|Net Promoter Score (NPS)||Quality/Customer||Measures customer satisfaction and loyalty by asking customers how likely they are to recommend the business.||Assess customer satisfaction and potential for referrals.||An NPS of 40 indicates a positive customer sentiment, while -10 suggests negative sentiment.||NPS = (% of Promoters – % of Detractors) * 100%|
|First Response Time||Quality/Customer||Represents the average time it takes for customer service to respond to a customer inquiry or request.||Assess the efficiency of customer service responsiveness.||A first response time of 2 hours means, on average, it takes 2 hours to respond to customer inquiries.||First Response Time = (Total Time to First Response / Number of Inquiries)|
|Customer Complaint Resolution Time||Quality/Customer||Measures the average time it takes to resolve customer complaints or issues.||Assess the efficiency of customer complaint resolution.||A resolution time of 24 hours means, on average, it takes 24 hours to resolve customer complaints.||Complaint Resolution Time = (Total Time to Resolution / Number of Complaints)|
|Supply Chain and Inventory KPIs|
|On-Time Delivery Rate||Supply Chain/Inventory||Indicates the percentage of orders or products delivered on time as scheduled.||Assess supply chain efficiency and customer satisfaction.||An on-time delivery rate of 95% means 95% of orders were delivered on time.||On-Time Delivery Rate = (Number of On-Time Deliveries / Total Number of Deliveries) * 100%|
|Inventory Turnover Ratio||Supply Chain/Inventory||Measures the number of times inventory is sold and replaced during a specific period, indicating efficiency.||Evaluate the efficiency of managing inventory.||An inventory turnover ratio of 5 means inventory is sold and replaced 5 times in a year.||Inventory Turnover Ratio = Cost of Goods Sold / Average Inventory Value|
|Days of Inventory on Hand (DOH)||Supply Chain/Inventory||Represents the average number of days it takes for inventory to be sold or used.||Assess inventory management efficiency and liquidity.||A DOH of 25 days means, on average, inventory can cover sales for 25 days.||DOH = (Average Inventory Value / Cost of Goods Sold) * 365|
|Employee and HR KPIs|
|Employee Turnover Rate||Employee/HR||Represents the percentage of employees who leave a company within a specific period.||Assess employee retention and HR effectiveness.||An employee turnover rate of 10% means 10% of employees left during the year.||Employee Turnover Rate = (Number of Employees Who Left / Average Number of Employees) * 100%|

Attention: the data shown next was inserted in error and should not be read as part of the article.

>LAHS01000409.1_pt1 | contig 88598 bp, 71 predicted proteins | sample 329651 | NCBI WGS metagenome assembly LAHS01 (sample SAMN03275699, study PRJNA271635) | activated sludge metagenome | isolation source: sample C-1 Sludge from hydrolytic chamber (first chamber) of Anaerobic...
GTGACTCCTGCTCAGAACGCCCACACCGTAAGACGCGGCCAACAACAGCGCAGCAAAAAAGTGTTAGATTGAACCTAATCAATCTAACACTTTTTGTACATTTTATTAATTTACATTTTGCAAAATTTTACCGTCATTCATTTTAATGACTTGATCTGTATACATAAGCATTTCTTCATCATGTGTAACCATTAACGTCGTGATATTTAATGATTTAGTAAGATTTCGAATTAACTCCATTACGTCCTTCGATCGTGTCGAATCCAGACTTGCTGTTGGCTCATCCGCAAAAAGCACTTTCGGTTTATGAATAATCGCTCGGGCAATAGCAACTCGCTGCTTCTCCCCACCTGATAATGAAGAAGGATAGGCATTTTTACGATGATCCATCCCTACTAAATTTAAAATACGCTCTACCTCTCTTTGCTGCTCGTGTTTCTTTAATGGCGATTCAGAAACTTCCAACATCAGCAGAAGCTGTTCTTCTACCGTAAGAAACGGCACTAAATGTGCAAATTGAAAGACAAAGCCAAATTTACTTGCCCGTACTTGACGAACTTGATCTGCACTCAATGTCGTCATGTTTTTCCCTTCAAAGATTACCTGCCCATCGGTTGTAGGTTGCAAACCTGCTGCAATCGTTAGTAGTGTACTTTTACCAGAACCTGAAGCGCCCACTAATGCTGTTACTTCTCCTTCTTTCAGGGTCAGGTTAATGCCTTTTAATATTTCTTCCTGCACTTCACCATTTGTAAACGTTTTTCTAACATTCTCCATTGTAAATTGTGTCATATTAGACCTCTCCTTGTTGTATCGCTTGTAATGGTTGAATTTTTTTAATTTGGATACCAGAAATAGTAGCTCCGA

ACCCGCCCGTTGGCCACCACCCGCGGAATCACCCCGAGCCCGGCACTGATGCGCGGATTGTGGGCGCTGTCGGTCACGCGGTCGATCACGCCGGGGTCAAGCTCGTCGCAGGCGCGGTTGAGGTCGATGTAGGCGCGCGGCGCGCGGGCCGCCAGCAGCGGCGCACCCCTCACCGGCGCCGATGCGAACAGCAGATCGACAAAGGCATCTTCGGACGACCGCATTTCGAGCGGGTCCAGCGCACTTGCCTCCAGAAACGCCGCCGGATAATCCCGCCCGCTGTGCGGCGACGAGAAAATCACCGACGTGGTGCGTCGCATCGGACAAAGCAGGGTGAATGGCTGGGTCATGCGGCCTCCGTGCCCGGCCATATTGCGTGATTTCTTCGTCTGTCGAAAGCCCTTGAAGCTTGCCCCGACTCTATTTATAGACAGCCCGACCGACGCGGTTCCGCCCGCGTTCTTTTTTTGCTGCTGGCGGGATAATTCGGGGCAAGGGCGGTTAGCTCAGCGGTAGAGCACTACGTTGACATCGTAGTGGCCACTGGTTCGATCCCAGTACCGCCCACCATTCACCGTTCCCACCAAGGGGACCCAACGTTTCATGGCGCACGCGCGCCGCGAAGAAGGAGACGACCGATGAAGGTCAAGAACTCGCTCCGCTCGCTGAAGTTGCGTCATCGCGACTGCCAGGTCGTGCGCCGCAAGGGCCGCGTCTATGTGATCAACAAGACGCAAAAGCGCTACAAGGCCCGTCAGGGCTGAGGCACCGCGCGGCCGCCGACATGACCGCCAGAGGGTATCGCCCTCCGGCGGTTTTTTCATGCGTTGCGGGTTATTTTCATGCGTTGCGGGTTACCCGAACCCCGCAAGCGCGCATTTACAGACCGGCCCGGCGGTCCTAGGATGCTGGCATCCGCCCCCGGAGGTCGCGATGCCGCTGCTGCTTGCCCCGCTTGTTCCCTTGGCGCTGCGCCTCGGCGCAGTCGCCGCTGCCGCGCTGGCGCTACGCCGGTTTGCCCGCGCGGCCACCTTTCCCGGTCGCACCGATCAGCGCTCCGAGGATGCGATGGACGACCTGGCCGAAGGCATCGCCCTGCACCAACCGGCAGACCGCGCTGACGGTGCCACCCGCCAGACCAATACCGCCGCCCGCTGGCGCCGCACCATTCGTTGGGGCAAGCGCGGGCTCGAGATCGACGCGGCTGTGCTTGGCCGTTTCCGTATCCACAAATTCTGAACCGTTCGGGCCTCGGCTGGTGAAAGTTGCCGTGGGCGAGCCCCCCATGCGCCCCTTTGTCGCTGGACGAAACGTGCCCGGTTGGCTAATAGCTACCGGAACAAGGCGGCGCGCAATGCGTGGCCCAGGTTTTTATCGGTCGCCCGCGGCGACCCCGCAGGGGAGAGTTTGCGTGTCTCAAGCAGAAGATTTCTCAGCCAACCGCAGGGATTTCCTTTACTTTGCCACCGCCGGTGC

|Employee Satisfaction Score||Employee/HR||Measures employee satisfaction based on responses to a satisfaction survey.||Assess overall employee morale and job satisfaction.||An employee satisfaction score of 75% indicates a 75% satisfaction rate among employees.||Employee Satisfaction Score = (Sum of Satisfaction Scores / Total Number of Responses) * 100%|
|Employee Productivity||Employee/HR||Indicates the output or performance of employees relative to their input, such as hours worked.||Evaluate employee efficiency and performance.||An employee productivity of 90% means employees are 90% efficient in their tasks.||Employee Productivity = (Output / Input) * 100%|
|Website and Digital Marketing KPIs|
|Website Traffic Conversion Rate||Website/Digital Marketing||Measures the percentage of website visitors who take a desired action, such as making a purchase.||Assess the effectiveness of website marketing and user experience.||A conversion rate of 3% means 3% of website visitors make a purchase.||Conversion Rate = (Number of Conversions / Number of Website Visitors) * 100%|
|Bounce Rate||Website/Digital Marketing||Represents the percentage of website visitors who navigate away from the site without interacting further.||Assess the effectiveness of website content and user engagement.||A bounce rate of 40% means 40% of visitors left the website after viewing one page.||Bounce Rate = (Number of Single-Page Visits / Total Number of Visits) * 100%|
|Click-Through Rate (CTR)||Website/Digital Marketing||Measures the percentage of users who click on a specific link, often used in online advertising campaigns.||Evaluate the effectiveness of digital marketing campaigns.||A CTR of 2.5% means 2.5% of users clicked on an online ad.||CTR = (Number of Clicks / Number of Impressions) * 100%|